Accordingly, the speaker assembly will be eligible for the “Special” “MX” rate of duty provided that it is NAFTA originating under GN 12(b), HTSUS, and qualifies to be marked as a product of Mexico under the NAFTA Marking Rules that are set forth in 19 C.F.R. Part 102. GN 12(b), HTSUS, provides, in pertinent part:
For the purposes of this note, goods imported into the customs territory of the United States are eligible for the tariff treatment and quantitative limitations set forth in the tariff schedule as “goods originating in the territory of a NAFTA party” only if--
they are goods wholly obtained or produced entirely in the territory of Canada, Mexico and/or the United States; or
(ii) they have been transformed in the territory of Canada, Mexico and/or the United States so that—
(A) except as provided in subdivision (f) of this note, each of the non-originating materials used in the production of such goods undergoes a change in tariff classification described in subdivisions (r), (s) and (t) of this note or the rules set forth therein, or
(B) the goods otherwise satisfy the applicable requirements of subdivisions (r), (s) and (t) where no change in tariff classification is required, and the goods satisfy all other requirements of this note…
In this case, since the speaker assembly is comprised, in part, of non-originating materials, GN 12(b)(i), HTSUS, does not apply. Therefore, we must determine whether the non-originating materials undergo the tariff shift and other applicable requirement provided for under GN 12(b)(ii), HTSUS. You state that the speaker assembly is identical to the articles which were the subject of New York Ruling Letter (“NY”) G87553, dated March 15, 2001. In NY G87553, U.S. Customs and Border Protection (“CBP”) determined that the articles in question are classified in subheading 8518.29.80, HTSUS. The applicable rule set forth in GN 12(t)/65 provides as follows:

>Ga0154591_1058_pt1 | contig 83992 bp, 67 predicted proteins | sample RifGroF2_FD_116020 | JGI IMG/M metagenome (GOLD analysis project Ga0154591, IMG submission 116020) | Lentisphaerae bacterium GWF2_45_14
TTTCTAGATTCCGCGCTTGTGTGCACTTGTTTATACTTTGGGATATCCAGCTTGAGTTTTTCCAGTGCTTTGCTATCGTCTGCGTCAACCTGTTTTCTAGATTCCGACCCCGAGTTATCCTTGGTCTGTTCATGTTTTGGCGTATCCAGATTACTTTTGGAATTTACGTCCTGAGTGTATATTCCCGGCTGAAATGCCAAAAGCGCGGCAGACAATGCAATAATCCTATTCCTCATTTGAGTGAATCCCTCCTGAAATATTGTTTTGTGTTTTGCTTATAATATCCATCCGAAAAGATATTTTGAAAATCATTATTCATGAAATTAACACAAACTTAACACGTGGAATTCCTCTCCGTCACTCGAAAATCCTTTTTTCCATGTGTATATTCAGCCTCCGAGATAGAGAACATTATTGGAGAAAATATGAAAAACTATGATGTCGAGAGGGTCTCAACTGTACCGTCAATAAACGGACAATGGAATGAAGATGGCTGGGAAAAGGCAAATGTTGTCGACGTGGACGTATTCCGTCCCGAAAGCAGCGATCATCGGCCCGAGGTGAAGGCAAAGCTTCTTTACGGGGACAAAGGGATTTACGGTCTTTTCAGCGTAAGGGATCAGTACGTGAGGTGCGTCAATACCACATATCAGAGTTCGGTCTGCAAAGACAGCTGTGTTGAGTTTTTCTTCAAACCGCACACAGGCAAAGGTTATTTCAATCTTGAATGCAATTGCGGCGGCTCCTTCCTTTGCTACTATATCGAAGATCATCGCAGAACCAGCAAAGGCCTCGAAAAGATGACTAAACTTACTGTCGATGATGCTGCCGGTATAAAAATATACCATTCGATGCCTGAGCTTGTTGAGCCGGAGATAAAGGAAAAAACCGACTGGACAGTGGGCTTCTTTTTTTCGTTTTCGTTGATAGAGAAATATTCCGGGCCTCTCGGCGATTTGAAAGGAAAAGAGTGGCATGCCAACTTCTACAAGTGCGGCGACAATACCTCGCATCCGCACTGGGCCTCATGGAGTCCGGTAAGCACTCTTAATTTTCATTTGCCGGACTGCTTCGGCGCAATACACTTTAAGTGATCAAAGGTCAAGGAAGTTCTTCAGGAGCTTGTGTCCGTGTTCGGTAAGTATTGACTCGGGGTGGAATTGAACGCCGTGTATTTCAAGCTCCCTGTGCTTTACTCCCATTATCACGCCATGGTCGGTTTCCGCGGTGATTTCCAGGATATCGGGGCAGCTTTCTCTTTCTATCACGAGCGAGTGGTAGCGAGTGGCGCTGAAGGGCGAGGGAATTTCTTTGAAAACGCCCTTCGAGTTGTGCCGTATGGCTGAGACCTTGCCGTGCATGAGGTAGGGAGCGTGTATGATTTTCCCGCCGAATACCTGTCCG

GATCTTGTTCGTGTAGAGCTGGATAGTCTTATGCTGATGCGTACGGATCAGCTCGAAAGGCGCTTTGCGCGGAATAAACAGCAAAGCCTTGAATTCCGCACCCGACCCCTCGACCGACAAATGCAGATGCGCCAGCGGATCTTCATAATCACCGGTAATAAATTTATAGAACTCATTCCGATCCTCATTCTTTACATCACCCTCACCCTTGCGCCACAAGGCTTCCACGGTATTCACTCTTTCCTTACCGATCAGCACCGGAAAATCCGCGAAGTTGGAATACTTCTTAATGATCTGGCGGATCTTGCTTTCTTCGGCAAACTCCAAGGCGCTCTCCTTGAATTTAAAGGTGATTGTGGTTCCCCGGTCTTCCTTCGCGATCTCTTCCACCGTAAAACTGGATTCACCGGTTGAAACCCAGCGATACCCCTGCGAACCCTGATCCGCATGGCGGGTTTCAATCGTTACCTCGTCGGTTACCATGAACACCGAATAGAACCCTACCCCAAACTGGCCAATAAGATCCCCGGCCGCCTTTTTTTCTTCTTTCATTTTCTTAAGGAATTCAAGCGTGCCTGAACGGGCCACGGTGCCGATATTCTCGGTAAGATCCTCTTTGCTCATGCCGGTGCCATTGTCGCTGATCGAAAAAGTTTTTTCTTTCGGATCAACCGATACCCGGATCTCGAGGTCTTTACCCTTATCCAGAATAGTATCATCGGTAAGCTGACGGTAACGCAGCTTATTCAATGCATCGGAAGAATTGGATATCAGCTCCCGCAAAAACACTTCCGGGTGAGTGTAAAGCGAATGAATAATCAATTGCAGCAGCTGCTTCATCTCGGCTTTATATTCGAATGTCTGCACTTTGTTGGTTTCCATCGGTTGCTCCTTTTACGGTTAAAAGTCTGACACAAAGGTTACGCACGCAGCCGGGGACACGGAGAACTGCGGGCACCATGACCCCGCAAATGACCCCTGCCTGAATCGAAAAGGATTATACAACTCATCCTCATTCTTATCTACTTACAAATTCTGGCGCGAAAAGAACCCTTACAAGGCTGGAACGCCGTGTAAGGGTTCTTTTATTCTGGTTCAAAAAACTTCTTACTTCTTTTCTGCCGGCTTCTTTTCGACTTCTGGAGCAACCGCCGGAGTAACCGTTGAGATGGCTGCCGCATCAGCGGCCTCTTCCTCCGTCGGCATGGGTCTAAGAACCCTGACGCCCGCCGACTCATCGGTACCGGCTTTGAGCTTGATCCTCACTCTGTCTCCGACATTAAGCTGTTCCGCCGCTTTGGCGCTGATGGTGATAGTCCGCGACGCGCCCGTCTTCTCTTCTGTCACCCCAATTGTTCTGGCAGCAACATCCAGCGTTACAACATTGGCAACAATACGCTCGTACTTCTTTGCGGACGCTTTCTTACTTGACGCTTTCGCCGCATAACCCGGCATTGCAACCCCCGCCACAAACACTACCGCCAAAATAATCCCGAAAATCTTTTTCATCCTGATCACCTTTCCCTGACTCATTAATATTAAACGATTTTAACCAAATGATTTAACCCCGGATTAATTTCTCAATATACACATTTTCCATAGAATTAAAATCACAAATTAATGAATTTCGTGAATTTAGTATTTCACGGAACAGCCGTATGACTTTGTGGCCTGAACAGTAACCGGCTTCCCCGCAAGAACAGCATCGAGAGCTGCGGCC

(A) A change to subheadings 8518.10 through 8518.29 from any other heading; or
(B) A change to any of subheadings 8518.10 through 8518.29 from within that subheading or any other subheading within heading 8518, whether or not there is also a change from any other heading, provided there is a regional value content of not less than:
(1) 30 percent where the transaction value method is used, or
(2) 25 percent where the net cost method is used.
Based on the information submitted, the woofer, which is produced in Indonesia, is classified under subheading 8518.29.80, HTSUS. The remaining non-originating components used in the production of the speaker assembly are classified under subheading 8518.90.80, HTSUS. Since the non-originating components are classified in the same heading as the speaker assembly (heading 8518, HTSUS), the tariff shift rule set forth in Part A of GN 12(t)/65, HTSUS, is not met. Therefore, we must determine whether the speaker assembly satisfies Part B of GN 12(t)/65, HTSUS. Since the woofer is classified in the same subheading as the speaker assembly (subheading 8518.29.80, HTSUS), the tariff shift requirement of GN 12(t)/65 (B) requiring “a change to any of subheadings 8518.10 through 8518.29 from within that subheading” is met. Accordingly, Part B of GN 12(t)/65 will be satisfied if the applicable regional value content (“RVC”) requirement is met.